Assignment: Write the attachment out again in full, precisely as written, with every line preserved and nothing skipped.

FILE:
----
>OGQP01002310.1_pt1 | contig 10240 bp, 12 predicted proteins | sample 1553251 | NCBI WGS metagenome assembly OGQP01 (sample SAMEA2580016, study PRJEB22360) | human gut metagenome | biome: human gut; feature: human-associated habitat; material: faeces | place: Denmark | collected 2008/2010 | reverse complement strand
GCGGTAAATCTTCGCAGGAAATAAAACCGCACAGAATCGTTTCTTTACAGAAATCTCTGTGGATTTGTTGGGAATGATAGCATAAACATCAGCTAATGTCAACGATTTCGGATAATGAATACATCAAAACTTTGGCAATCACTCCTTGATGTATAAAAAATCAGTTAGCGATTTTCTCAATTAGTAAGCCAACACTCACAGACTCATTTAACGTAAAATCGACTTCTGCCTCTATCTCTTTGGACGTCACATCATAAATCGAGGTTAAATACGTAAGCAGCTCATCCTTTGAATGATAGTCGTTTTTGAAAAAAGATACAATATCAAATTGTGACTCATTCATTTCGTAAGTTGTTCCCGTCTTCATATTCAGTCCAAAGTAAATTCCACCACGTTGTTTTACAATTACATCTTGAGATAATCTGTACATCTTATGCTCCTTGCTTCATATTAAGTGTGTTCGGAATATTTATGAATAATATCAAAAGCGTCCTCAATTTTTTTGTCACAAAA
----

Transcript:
>OGQP01002310.1_pt1 | contig 10240 bp, 12 predicted proteins | sample 1553251 | NCBI WGS metagenome assembly OGQP01 (sample SAMEA2580016, study PRJEB22360) | human gut metagenome | biome: human gut; feature: human-associated habitat; material: faeces | place: Denmark | collected 2008/2010 | reverse complement strand
GCGGTAAATCTTCGCAGGAAATAAAACCGCACAGAATCGTTTCTTTACAGAAATCTCTGTGGATTTGTTGGGAATGATAGCATAAACATCAGCTAATGTCAACGATTTCGGATAATGAATACATCAAAACTTTGGCAATCACTCCTTGATGTATAAAAAATCAGTTAGCGATTTTCTCAATTAGTAAGCCAACACTCACAGACTCATTTAACGTAAAATCGACTTCTGCCTCTATCTCTTTGGACGTCACATCATAAATCGAGGTTAAATACGTAAGCAGCTCATCCTTTGAATGATAGTCGTTTTTGAAAAAAGATACAATATCAAATTGTGACTCATTCATTTCGTAAGTTGTTCCCGTCTTCATATTCAGTCCAAAGTAAATTCCACCACGTTGTTTTACAATTACATCTTGAGATAATCTGTACATCTTATGCTCCTTGCTTCATATTAAGTGTGTTCGGAATATTTATGAATAATATCAAAAGCGTCCTCAATTTTTTTGTCACAAAA